Wind farms were paid a record £8.7 million last month to switch off, according to figures that show how an increasing amount of subsidised renewable energy is being wasted.
National Grid made the “constraint payments” to 27 wind farms because it was unable to use their electricity at the time it was generated, the Renewable Energy Foundation said.
Analysis of electricity market data by the foundation, which lobbies against wind turbines, shows that payments to their operators not to generate have risen rapidly in the past four years.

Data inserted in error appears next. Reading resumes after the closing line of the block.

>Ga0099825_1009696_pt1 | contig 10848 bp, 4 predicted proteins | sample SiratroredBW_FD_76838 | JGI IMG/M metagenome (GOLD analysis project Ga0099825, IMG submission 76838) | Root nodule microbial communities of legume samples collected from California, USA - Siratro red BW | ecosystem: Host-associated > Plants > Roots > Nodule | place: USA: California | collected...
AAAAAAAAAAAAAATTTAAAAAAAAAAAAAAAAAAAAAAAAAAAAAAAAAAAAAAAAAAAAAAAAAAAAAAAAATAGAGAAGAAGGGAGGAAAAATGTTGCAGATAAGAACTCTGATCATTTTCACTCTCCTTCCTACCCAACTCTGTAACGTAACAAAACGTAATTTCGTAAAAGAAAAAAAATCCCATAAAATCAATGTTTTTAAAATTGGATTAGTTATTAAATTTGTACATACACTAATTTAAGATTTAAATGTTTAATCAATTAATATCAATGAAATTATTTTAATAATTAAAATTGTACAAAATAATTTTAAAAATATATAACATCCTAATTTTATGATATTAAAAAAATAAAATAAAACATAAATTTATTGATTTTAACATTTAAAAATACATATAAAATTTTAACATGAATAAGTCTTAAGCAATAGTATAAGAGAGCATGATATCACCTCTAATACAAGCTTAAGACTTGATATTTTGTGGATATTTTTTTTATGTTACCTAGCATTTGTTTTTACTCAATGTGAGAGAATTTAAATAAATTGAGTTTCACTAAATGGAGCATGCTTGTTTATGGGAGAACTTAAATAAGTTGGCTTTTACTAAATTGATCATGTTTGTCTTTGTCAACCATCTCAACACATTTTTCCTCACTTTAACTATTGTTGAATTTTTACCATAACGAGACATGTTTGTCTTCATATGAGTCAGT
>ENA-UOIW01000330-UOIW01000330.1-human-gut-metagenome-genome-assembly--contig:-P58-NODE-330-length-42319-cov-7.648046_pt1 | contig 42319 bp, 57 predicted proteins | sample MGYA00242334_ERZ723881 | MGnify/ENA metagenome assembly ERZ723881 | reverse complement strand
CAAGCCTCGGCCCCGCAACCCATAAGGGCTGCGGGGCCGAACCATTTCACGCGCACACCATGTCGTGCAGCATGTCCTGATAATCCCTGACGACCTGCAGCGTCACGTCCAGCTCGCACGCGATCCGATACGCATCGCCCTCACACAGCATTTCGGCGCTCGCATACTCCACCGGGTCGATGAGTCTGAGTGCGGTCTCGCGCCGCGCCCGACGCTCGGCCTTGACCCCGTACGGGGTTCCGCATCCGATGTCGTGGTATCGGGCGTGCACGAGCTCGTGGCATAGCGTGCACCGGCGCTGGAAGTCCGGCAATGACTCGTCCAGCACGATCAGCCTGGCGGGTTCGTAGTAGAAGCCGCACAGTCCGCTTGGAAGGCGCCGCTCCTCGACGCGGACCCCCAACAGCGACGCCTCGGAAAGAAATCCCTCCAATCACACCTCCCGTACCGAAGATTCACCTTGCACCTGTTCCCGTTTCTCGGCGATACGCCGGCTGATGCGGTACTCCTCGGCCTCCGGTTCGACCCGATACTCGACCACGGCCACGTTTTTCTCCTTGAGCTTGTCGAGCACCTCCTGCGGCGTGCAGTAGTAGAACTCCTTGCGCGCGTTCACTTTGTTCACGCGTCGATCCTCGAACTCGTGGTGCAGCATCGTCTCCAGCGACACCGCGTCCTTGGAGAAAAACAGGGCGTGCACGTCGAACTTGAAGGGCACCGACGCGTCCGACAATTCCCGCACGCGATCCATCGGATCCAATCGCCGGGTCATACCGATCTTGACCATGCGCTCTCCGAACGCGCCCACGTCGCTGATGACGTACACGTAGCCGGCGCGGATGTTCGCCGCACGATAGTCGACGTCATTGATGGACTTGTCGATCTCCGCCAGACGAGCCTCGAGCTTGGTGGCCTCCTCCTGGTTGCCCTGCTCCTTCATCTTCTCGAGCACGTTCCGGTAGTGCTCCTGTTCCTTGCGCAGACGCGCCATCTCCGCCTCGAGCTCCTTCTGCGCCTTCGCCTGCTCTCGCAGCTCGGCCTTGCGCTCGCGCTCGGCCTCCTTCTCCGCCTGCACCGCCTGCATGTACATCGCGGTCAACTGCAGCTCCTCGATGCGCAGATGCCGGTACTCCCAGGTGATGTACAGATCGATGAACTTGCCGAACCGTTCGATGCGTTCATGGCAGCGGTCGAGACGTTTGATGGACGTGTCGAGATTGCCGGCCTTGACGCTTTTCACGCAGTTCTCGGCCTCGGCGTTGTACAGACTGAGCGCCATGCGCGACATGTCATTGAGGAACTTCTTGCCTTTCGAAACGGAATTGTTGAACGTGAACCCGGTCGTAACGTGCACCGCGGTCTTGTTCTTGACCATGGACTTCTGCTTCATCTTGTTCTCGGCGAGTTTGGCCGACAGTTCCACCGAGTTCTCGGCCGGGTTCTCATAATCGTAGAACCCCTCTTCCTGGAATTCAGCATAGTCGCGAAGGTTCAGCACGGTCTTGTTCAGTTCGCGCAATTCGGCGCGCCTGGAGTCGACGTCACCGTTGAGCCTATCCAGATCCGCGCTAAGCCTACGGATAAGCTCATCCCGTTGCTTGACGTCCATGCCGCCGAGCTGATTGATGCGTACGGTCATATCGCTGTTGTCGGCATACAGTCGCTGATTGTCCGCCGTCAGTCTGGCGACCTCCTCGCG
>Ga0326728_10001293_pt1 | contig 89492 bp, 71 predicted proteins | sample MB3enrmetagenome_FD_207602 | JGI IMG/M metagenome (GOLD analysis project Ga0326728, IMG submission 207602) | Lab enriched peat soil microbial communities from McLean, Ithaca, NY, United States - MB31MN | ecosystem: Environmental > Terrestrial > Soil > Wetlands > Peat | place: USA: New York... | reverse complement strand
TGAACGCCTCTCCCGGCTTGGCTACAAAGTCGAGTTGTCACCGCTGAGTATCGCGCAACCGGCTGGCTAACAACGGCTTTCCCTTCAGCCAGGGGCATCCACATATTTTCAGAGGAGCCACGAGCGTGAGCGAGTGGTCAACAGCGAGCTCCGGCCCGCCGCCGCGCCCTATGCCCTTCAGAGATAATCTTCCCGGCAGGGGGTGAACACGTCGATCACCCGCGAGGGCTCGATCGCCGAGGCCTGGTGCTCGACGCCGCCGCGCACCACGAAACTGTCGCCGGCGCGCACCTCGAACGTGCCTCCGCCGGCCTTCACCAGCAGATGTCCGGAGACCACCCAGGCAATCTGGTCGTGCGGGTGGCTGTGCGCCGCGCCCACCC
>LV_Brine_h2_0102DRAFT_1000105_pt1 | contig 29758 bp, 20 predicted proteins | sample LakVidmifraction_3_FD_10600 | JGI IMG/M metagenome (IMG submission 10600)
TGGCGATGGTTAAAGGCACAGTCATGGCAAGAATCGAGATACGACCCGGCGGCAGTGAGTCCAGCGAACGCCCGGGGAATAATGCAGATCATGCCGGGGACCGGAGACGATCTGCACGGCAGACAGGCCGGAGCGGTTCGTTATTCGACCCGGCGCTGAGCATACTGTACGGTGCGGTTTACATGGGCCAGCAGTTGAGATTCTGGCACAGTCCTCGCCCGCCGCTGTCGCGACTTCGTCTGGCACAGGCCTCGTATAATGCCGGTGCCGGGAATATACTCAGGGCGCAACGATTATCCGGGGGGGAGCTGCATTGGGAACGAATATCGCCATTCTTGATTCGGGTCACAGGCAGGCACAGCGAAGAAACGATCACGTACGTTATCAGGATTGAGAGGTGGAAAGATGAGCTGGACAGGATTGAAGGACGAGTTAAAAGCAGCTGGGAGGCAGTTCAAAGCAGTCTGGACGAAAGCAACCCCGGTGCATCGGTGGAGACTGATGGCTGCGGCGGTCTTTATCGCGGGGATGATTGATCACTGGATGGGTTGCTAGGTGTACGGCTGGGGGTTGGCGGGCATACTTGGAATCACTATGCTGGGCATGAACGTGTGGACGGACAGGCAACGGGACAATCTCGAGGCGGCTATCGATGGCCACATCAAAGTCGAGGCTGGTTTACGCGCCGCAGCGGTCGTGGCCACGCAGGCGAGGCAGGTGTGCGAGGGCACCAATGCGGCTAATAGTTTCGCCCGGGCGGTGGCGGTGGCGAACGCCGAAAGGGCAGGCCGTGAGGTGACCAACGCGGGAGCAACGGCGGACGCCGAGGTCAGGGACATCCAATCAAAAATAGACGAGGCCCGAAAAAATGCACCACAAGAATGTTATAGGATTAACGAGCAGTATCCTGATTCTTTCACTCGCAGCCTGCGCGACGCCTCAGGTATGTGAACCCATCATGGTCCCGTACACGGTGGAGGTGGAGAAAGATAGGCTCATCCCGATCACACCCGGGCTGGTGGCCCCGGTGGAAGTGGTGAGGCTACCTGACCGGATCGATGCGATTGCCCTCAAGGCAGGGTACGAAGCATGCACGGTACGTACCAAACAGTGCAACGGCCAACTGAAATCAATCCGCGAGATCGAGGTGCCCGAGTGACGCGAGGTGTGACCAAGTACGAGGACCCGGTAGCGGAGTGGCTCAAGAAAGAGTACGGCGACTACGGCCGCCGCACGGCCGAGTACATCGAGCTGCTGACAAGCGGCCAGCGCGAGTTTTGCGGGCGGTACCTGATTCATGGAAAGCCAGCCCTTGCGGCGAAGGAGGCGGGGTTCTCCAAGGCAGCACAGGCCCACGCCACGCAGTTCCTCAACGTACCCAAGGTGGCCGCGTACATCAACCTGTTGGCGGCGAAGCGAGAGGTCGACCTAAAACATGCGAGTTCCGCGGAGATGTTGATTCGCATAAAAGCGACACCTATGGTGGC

A total of £32 million was paid last year, up from £6 million in 2012 and £174,000 in 2010, the foundation said.
The previous highest monthly payment was in August last year, when operators were paid just over £8 million in constraint payments.
John Constable, the foundation’s director, said that part of the reason for the increase in payments was the rise in the number of wind farms. However, he said that the overriding reason was that too many wind farms had been built in remote areas of Scotland. Inadequacies in the transmission system meant it was often difficult to transport the electricity to areas of high demand in England.